[libvirt] RFC: Limited dynamic ownership
mkletzan at redhat.com
Mon Aug 29 09:19:31 UTC 2016
On Tue, Aug 23, 2016 at 07:25:56PM -0400, Daniel P. Berrange wrote:
>On Tue, Aug 23, 2016 at 06:17:44PM -0400, Martin Kletzander wrote:
>> On Tue, Aug 23, 2016 at 05:54:29PM -0400, Daniel P. Berrange wrote:
>> > On Tue, Aug 23, 2016 at 05:06:20PM -0400, Martin Kletzander wrote:
>> > > Hi everyone,
>> > >
>> > > so there was an idea about limiting the relabelling of images that
>> > > libvirt does. And I'm taking the liberty of pitching my idea how to
>> > > approach this. I feel like it's pretty simple thing and there's not
>> > > much to talk about, but a) I could've missed something and b) you might
>> > > hate the way I approach it.
>> > >
>> > > The idea is to extend the seclabel XML, for example:
>> > >
>> > > <seclabel type='dynamic' model='dac' relabel='whitelist'>
>> > > <path>/var/lib/libvirt/images</path>
>> > > <path>/data/virt-stuff</path>
>> > > </seclabel>
>> > >
>> > > Either we allow 'relabel' to be set to 'whitelist' or add a new
>> > > attribute with a name like 'mode' or something, which will control how
>> > > we relabel the files (actually relabel='no' can mean 'whitelist' and
>> > > relabel='yes' can mean blacklist without adding anything there). After
>> > > that you can specify what paths are (dis)allowed to be labelled.
>> > >
>> > > Actually thinking about it I like the following the most:
>> > >
>> > > <seclabel type='dynamic' model='dac' relabel='no'>
>> > > <whitelist path='/data'/>
>> > > <blacklist path='/data/private/non-virt/stuff'/>
>> > > </seclabel>
>> > >
>> > > which I believe is pretty explanatory. Feel free to ask if it's not.
>> > > And let me know what you think.
>> > I don't think we need to get involved in the <seclabel> configuration.
>> I forgot to mention that I like that because you would be able to
>> specify this per-disk as well as for the whole VM.
>Of course using info in <disk> directly achieves the same thing
>> > We've already got the ability in the <disk> config to provide the
>> > full backing chain explicitly. If a management app provides a full
>> > backing chain in the XML, we could validate the app provided chain
>> > against the chain we probe and report error if they mis-match. (Maybe
>> > we in fact already report this?)
>> Not yet:
>> "It is currently ignored on input and only used for output to describe
>> the detected backing chains of running domains."
>> It would help with this, but I don't feel like it's that usable. Also
>> I feel like everyone will overuse that while misunderstanding what it
>> actually does. Also if you do some block-merge or whatever, you need to
>> update the backing chain and everyone will just re-probe it because no
>> management layer likes keeping more information than needed.
>If you provide the <seclabel> whitelist though, you're essentially
>going to want to provide the same info that you would provide with
>the <backing> data, as the whitelist you're providing there is
>essentially trying to whitelist only the expected backing file.
>I don't feel like we should be inventing new seclabel elements to
>duplicate info we could already provide via existing backing data
It just introduces more complexity that might result in more bugs, but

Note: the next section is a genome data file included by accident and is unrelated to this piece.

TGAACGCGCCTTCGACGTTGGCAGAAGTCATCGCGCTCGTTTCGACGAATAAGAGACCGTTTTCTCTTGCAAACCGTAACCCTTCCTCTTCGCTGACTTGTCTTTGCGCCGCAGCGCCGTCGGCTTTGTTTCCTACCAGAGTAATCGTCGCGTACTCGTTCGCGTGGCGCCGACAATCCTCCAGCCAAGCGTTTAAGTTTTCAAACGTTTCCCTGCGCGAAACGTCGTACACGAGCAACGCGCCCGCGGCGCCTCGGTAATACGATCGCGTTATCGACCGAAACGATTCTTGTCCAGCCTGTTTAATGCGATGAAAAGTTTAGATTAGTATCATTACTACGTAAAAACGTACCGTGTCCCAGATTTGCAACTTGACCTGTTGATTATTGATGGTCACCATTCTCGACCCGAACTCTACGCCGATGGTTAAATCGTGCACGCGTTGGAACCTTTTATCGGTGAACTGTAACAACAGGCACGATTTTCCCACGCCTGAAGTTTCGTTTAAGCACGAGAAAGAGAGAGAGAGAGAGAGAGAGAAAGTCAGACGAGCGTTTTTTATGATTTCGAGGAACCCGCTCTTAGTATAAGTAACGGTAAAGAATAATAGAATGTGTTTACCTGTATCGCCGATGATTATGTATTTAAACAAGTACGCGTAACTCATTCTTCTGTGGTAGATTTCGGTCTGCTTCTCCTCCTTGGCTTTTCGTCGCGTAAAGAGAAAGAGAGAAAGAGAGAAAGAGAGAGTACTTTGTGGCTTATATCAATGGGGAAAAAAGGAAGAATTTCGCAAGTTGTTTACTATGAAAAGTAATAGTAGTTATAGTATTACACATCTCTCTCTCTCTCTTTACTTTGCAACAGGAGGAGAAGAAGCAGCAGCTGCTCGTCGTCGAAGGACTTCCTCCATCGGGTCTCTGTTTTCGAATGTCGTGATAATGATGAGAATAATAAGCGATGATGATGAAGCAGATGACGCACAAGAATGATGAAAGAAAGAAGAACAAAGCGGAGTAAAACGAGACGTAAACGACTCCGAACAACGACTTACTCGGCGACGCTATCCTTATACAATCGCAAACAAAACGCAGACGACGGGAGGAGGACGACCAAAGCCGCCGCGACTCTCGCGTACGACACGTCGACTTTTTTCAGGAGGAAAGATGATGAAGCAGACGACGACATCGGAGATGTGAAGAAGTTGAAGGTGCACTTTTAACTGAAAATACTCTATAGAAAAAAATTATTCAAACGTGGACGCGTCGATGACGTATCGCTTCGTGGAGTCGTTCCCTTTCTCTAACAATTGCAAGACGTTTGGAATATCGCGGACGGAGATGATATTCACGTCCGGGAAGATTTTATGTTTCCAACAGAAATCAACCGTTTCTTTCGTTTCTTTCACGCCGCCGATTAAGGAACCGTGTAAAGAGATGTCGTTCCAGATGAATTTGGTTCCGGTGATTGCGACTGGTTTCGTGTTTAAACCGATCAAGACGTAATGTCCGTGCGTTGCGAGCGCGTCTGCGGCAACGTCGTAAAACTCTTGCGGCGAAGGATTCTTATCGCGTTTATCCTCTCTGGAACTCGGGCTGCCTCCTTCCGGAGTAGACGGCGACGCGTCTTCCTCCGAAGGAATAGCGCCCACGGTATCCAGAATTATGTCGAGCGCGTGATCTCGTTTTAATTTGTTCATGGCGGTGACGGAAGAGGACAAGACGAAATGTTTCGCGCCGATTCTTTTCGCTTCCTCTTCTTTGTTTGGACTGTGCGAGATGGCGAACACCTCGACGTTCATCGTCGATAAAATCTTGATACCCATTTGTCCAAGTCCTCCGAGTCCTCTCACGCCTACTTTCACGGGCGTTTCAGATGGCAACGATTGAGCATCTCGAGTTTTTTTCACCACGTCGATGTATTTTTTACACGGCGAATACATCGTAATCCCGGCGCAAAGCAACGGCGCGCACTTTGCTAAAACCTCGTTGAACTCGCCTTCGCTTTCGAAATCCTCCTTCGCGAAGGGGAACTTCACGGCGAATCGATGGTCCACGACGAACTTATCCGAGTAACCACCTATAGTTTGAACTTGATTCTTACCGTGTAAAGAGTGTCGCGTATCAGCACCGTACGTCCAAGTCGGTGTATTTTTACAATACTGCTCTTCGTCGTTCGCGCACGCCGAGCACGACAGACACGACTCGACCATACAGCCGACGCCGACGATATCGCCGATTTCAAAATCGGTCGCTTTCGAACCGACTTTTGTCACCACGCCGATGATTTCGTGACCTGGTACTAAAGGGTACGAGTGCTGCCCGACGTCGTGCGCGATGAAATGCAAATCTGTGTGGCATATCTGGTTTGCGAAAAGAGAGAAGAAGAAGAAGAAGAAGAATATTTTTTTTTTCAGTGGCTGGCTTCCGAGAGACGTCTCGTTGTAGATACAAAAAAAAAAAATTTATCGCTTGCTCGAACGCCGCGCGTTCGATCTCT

yes, it is information duplication.
>> > Thinking bout this in the context of a recent OpenStack Nova CVE,
>> > where Nova mistakenly set format=qcow2, instead of format=raw, allowing
>> > a malicious guest to write a qcow2 header with backing file. If Nova
>> > had provided the full backing chain it expected (no backing chain at
>> > all), then libvirt would have seen the maliciously created backing
>> > chain, and caught the problem despite Nova giving the wrong format.
>> > Separately from this, in the context of storage pools, when giving
>> > a <disk type=pool> in the domain XML, we could do validation to
>> > ensure the backing file of the volume always pointed to a volume
>> > that was also inside a storage pool. This would allow us to have
>> > backing files pointing to volumes in different storage pools, but
>> > would prevent them pointing to arbitrary files that were not in
>> > storage pools at all (eg /etc/password, or /dev/root, etc).
>> That is good idea, but it won't cover all the cases, for example if
>> you're not using storage pools.
>Yep, at least from OpenStack POV our goal is to switch 100% to using
>For non-storage pool deployments though, I think it is common that
>the mgmt app will have a specific place where it will always put
>disks. eg on OpenStack file based disks will always live under
>So if there was a qemu.conf setting to whitelist allowed disk image
>locations, we could lock down where we permit relabelling for the
>openstack host as a whole, and not need to change anything on a per
I like the per-guest approach better, but qemu.conf is satisfactory
enough, I guess.
>> It could be nice to get feedback from upper mgmt layers, any idea where
>> else to post this questions?
>ovirt might have feedback i guess
Cc'd ovirt-devel, even though I don't think they use it (or at least not
yet). If you feel like it, don't hesitate to Cc appropriate OpenStack
list as well (if that's not much cross-posting).
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>|: http://libvirt.org -o- http://virt-manager.org :|
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